It's been a while since I mounted my hobby-horse about Radio 4's Sunday programme.
Nothing's changed though.
This morning, for example, it marked the Catholic Church's World Day for Migrants and Refugees - very much its kind of thing.
Preceding William Crawley's interview with Cardinal Nichols, they played us a clip of an asylum seeker from Nigeria (who also happens to be a member of the campaign group Refugees for Change). He condemned the UK's asylum system for being too harsh.
So that was the starting point for what followed.
And then came William's questions to the liberal Cardinal Nichols, nearly all of which came from a very particular angle:
- That's the experience of Ben, Cardinal. Do you agree with him that the UK's asylum and refugee system is harsh, is broken?
- Well, if you do think the system is broken, how is it broken? What's gone wrong with it in your judgement?
- And that hostile rhetoric, from where?
- No, I mean who is voicing that? Who is voicing that rhetoric?
- What about the rhetoric of the Government? What about the rhetoric of the Home Secretary, Priti Patel, for example, in progressing the Immigration Bill?
It was almost funny. From the third leading question there, William was clearly angling after getting the Cardinal to condemn Priti Patel, but - as is his way - the waffling Cardinal wasn't getting there fast enough, so William had to spell it out to him in the fifth question.
William did 'balance' things by then reading a short statement from the Home Office before changing the subject:
- Can I just finally and briefly ask you about...the Church of England archbishops, who've also expressed their concerns about a second wave of coronavirus, the implications of all of that, some of us of course in the public wondering about Christmas and whether it will essentially be cancelled this year. Very briefly, your thoughts?
There were so many questions that Sunday could have put to Cardinal Nichols, challenging him on some of his highly questionable statements, putting alternative points of view, but that's not what Sunday does on issues like this.
It is indelibly set in its ways, doubtless because everyone on the programme thinks pretty much the same way about immigration.
We also got some ridiculous story about an American priest who got into a spot of difficulty because of the use of pronouns, and an item about how wonderful it is that madrassas are re-opening in Preston (with the usual obfuscations about why Muslim communities seem to be being disproportionately impacted by coronavirus).
It began however, pace Charlie on the Open Thread, with an item on the Trump administrations "socially conservative Catholic" nominee to replace Ruth Bader Ginsburg on the US Supreme Court. William talked to one of the programme's regular US commentators, Mark I. Pinsky (the one who calls Donald Trump an "asshole"). William's approach was classic Sunday:
- First to the United States. where last night Donald Trump named his pick to replace Ruth Bader Ginsburg as a US Supreme Court justice. As expected, he chose Amy Coney Barrett, a socially conservative Catholic and former law professor who has served for the past 3 years as a federal judge. Republican senators have previously argued that Supreme Court nominations should not be made during an election year and with less than 40 days until the 2020 presidential election Democrats have condemned this nomination as an abuse of power and called on senators not to confirm the appointment. To assess the significance of this presidential pick for America's top court I've been talking to the religion journalist and author Mark Pinsky.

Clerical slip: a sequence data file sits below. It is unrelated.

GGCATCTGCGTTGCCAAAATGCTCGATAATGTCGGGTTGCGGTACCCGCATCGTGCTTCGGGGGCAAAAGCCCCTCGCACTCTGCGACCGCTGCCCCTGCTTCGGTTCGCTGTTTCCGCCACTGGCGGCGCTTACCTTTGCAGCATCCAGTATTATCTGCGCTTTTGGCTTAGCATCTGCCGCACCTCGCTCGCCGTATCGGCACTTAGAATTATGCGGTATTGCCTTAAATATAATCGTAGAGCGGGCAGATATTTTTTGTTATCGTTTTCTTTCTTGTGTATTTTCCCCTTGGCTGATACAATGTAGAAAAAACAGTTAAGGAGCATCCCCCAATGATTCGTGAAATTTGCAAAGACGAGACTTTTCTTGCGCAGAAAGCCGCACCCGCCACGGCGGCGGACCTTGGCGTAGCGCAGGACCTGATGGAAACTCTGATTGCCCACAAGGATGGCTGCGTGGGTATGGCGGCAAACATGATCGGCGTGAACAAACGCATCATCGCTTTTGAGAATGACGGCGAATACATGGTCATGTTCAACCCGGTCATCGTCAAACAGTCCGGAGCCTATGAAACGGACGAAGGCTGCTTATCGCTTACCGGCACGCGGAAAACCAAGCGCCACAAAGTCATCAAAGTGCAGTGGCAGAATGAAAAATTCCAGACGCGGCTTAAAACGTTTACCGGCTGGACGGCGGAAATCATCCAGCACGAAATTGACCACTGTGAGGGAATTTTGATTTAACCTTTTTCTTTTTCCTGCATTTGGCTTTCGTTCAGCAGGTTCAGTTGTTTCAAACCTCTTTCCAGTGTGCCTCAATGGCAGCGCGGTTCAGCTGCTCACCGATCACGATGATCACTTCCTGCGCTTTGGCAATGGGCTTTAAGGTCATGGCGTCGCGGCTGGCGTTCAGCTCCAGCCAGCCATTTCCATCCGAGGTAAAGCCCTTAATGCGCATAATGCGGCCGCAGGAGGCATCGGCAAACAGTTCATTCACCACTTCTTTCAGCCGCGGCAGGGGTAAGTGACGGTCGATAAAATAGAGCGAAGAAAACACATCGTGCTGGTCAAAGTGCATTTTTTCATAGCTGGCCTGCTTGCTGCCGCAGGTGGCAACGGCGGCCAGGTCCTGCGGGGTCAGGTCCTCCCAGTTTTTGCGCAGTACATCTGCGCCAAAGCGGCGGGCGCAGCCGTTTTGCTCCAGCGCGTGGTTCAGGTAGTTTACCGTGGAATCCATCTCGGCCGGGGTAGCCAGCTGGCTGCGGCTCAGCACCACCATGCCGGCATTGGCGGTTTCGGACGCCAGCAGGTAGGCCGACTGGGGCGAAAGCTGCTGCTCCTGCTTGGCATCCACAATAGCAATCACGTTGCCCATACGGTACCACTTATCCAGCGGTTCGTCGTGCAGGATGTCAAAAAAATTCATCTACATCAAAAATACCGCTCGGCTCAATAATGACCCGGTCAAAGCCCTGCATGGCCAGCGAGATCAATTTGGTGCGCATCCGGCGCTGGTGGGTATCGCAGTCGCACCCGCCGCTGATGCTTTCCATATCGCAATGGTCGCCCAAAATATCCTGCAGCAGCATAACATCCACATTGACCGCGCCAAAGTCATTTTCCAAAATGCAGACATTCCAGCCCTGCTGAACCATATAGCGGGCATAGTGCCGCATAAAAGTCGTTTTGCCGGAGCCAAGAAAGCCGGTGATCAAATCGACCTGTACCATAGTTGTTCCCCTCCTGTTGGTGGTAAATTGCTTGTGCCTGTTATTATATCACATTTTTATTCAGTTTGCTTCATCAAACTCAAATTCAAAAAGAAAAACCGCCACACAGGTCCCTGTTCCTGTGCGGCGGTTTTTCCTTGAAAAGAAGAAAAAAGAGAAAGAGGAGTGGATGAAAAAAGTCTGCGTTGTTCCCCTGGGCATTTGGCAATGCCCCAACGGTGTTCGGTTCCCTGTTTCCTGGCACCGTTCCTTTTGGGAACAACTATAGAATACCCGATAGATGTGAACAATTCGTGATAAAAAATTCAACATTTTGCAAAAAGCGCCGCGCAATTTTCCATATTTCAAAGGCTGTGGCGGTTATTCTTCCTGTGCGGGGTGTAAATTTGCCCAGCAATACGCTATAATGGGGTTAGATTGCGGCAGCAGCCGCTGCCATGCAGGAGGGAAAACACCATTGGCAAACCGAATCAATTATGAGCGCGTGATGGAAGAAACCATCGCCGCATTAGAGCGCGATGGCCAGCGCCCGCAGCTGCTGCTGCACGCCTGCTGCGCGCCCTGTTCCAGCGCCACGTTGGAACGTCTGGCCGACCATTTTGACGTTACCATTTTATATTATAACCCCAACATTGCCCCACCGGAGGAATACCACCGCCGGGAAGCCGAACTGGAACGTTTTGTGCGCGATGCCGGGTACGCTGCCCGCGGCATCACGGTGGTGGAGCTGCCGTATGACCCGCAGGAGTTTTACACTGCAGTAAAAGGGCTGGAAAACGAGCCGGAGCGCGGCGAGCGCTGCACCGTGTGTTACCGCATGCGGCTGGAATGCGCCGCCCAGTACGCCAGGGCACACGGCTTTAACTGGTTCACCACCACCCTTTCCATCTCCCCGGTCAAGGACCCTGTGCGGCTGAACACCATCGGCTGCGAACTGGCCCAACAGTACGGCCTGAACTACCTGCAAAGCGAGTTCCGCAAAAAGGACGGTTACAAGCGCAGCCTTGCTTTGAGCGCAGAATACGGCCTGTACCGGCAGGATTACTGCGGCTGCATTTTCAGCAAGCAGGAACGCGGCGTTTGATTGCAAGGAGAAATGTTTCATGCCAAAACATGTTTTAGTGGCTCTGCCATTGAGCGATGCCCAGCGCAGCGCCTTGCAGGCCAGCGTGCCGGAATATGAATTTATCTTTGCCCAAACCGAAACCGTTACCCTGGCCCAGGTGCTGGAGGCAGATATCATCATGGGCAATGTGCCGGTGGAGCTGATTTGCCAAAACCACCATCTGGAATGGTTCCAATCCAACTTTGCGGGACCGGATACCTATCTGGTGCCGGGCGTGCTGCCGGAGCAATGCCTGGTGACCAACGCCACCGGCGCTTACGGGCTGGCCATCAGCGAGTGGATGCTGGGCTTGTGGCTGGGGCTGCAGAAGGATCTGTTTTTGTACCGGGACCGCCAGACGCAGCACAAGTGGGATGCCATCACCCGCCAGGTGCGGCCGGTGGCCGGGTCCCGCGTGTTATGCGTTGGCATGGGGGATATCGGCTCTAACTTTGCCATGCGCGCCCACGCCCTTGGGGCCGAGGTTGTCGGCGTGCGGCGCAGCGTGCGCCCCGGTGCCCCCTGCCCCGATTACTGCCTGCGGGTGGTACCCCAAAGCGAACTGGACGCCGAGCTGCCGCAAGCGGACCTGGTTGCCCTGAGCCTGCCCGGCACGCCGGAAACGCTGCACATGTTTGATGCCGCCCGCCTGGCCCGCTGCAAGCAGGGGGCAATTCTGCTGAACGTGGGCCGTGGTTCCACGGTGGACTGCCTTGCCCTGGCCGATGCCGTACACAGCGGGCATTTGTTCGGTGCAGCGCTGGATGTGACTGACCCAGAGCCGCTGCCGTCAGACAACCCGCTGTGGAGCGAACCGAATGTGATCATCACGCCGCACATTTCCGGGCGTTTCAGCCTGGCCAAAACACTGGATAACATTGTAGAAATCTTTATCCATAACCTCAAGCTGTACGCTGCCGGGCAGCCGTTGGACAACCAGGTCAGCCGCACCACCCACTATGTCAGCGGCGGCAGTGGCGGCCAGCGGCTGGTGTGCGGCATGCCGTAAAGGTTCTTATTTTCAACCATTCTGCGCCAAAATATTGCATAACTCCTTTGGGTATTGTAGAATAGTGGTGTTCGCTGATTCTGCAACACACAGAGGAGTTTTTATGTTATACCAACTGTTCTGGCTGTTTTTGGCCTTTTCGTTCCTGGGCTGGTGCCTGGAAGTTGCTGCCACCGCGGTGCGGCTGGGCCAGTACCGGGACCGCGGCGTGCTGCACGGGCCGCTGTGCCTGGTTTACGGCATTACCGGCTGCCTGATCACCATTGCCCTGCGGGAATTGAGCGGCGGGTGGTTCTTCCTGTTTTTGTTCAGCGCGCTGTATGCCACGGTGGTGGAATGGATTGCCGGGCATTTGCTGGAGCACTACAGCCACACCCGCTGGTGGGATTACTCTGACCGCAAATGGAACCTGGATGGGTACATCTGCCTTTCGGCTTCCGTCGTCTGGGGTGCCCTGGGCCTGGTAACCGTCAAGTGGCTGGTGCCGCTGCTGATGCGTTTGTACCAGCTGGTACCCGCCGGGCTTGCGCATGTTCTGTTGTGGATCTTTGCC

- There's already a flurry of concerns that Amy Coney Barrett is a member of a small charismatic Catholic group called People of Praise. What do we know about that group and what it stands for?
- And some concern about the connection between this group and Margaret Atwood it would appear?
- Potentially, this could be the most consequential Supreme Court appointment in living memory, couldn't it?
- And she, I understand, has already made some comments in 2016 about the inappropriateness of appointing a Supreme Court justice so close to an election. That was an issue of course in 2016. Could that come back to haunt her?
- It seems very strange to people on this side of the Atlantic that there is so much concentration and focus in the media and in politics in the United States around the appointment of a judge because it is such a political thing, whereas in the United Kingdom it is a much more independent process in terms of the judiciary. Amy Coney Barrett, if she's appointed, could very well change America, couldn't she?
The group Ms Barrett belongs to is not the one that is supposedly the one the Handmaid's Tale is based upon. The video of Ms Barrett that purports to show her arguing against this course of action has been edited to omit the fact that she was arguing the exact opposite. Both these details were available yesterday so basically the BBC is repeating lies at worst or regurgitating old news at best.
Even setting aside the bias, this is terrible BBC journalism.